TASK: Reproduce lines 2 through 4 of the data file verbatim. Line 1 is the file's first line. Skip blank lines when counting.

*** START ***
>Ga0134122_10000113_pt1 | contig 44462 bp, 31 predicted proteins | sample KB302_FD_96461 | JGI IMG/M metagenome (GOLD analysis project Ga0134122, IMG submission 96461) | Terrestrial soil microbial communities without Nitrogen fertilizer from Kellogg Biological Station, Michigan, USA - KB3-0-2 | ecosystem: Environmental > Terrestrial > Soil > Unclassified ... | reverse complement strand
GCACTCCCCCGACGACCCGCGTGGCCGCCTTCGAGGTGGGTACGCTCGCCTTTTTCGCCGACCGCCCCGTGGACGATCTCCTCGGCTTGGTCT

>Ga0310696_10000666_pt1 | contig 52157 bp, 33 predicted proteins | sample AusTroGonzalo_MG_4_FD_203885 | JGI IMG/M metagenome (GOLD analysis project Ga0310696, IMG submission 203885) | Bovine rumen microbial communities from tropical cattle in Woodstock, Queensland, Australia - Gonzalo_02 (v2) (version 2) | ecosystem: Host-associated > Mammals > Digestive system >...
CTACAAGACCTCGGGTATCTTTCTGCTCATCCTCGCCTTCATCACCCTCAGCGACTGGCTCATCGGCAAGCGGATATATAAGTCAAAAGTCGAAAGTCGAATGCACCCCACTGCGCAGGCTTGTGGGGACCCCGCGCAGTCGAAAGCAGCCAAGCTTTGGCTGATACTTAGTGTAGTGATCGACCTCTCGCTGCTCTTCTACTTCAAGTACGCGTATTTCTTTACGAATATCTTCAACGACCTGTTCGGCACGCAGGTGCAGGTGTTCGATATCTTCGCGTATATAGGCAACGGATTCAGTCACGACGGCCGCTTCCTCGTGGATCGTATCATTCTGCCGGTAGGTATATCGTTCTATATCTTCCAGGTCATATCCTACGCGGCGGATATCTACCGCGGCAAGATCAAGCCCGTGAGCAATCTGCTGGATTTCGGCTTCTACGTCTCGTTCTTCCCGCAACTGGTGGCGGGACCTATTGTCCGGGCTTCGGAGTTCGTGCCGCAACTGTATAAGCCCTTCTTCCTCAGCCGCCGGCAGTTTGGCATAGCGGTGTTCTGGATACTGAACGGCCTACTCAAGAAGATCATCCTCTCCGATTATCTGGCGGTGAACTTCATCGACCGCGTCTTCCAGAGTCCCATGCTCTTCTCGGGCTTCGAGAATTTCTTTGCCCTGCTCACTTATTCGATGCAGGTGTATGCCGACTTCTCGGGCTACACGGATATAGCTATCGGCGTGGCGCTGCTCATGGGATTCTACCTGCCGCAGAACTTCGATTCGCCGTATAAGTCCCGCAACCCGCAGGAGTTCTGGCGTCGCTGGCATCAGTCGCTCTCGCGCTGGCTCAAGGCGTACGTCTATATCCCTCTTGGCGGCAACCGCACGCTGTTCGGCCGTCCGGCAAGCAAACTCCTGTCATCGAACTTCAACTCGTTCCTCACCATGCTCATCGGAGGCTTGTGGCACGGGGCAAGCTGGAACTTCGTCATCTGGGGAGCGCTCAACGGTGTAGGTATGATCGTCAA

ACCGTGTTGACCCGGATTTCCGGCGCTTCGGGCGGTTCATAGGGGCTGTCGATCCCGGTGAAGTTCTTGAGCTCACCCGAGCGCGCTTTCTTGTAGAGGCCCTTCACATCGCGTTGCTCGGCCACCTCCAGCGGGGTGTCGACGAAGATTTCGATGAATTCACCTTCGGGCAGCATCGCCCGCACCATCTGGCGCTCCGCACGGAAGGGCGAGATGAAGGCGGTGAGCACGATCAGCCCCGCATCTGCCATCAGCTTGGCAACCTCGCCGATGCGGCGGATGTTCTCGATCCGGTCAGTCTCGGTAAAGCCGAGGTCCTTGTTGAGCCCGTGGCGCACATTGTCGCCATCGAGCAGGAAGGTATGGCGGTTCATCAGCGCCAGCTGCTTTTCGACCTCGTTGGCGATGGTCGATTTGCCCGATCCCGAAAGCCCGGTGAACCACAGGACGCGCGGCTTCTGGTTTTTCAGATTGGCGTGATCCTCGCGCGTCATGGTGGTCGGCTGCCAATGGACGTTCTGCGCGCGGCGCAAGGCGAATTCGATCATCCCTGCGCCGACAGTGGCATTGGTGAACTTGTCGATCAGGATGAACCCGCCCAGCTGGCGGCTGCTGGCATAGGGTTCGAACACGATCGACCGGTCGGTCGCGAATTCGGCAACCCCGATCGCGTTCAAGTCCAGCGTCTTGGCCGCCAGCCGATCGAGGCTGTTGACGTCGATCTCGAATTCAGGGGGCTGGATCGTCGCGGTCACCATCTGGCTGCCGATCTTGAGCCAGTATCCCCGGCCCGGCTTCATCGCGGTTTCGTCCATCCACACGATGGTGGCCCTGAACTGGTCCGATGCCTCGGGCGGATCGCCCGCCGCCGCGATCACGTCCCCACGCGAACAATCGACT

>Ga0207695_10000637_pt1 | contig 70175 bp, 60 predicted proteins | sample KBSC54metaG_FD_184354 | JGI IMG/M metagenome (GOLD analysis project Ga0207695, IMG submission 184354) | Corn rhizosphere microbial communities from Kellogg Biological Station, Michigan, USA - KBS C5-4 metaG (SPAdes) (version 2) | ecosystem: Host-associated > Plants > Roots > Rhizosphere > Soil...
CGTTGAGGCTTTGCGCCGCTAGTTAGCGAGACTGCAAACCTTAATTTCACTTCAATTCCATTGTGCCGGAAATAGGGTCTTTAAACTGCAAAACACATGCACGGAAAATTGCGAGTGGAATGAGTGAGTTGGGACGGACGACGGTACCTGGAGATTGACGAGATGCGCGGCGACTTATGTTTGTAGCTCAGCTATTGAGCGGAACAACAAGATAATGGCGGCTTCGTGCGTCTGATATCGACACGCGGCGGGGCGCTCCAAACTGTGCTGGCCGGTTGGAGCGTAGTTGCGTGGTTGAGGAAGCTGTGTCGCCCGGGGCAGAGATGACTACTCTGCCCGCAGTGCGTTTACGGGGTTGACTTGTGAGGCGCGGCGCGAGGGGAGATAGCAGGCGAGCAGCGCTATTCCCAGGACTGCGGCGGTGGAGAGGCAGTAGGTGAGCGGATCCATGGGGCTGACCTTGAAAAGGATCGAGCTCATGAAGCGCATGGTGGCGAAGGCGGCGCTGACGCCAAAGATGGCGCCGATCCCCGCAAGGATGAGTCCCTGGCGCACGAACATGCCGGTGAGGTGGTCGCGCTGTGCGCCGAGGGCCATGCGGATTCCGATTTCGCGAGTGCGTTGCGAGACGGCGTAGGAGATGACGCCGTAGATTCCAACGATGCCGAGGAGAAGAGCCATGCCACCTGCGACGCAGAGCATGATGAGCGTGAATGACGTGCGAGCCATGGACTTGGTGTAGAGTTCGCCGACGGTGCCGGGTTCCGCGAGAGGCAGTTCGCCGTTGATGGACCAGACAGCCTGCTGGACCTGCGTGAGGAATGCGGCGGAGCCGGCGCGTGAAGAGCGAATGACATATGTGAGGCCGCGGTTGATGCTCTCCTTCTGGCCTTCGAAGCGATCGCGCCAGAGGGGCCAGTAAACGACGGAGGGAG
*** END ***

GCACTCCCCCGACGACCCGCGTGGCCGCCTTCGAGGTGGGTACGCTCGCCTTTTTCGCCGACCGCCCCGTGGACGATCTCCTCGGCTTGGTCT

>Ga0310696_10000666_pt1 | contig 52157 bp, 33 predicted proteins | sample AusTroGonzalo_MG_4_FD_203885 | JGI IMG/M metagenome (GOLD analysis project Ga0310696, IMG submission 203885) | Bovine rumen microbial communities from tropical cattle in Woodstock, Queensland, Australia - Gonzalo_02 (v2) (version 2) | ecosystem: Host-associated > Mammals > Digestive system >...
CTACAAGACCTCGGGTATCTTTCTGCTCATCCTCGCCTTCATCACCCTCAGCGACTGGCTCATCGGCAAGCGGATATATAAGTCAAAAGTCGAAAGTCGAATGCACCCCACTGCGCAGGCTTGTGGGGACCCCGCGCAGTCGAAAGCAGCCAAGCTTTGGCTGATACTTAGTGTAGTGATCGACCTCTCGCTGCTCTTCTACTTCAAGTACGCGTATTTCTTTACGAATATCTTCAACGACCTGTTCGGCACGCAGGTGCAGGTGTTCGATATCTTCGCGTATATAGGCAACGGATTCAGTCACGACGGCCGCTTCCTCGTGGATCGTATCATTCTGCCGGTAGGTATATCGTTCTATATCTTCCAGGTCATATCCTACGCGGCGGATATCTACCGCGGCAAGATCAAGCCCGTGAGCAATCTGCTGGATTTCGGCTTCTACGTCTCGTTCTTCCCGCAACTGGTGGCGGGACCTATTGTCCGGGCTTCGGAGTTCGTGCCGCAACTGTATAAGCCCTTCTTCCTCAGCCGCCGGCAGTTTGGCATAGCGGTGTTCTGGATACTGAACGGCCTACTCAAGAAGATCATCCTCTCCGATTATCTGGCGGTGAACTTCATCGACCGCGTCTTCCAGAGTCCCATGCTCTTCTCGGGCTTCGAGAATTTCTTTGCCCTGCTCACTTATTCGATGCAGGTGTATGCCGACTTCTCGGGCTACACGGATATAGCTATCGGCGTGGCGCTGCTCATGGGATTCTACCTGCCGCAGAACTTCGATTCGCCGTATAAGTCCCGCAACCCGCAGGAGTTCTGGCGTCGCTGGCATCAGTCGCTCTCGCGCTGGCTCAAGGCGTACGTCTATATCCCTCTTGGCGGCAACCGCACGCTGTTCGGCCGTCCGGCAAGCAAACTCCTGTCATCGAACTTCAACTCGTTCCTCACCATGCTCATCGGAGGCTTGTGGCACGGGGCAAGCTGGAACTTCGTCATCTGGGGAGCGCTCAACGGTGTAGGTATGATCGTCAA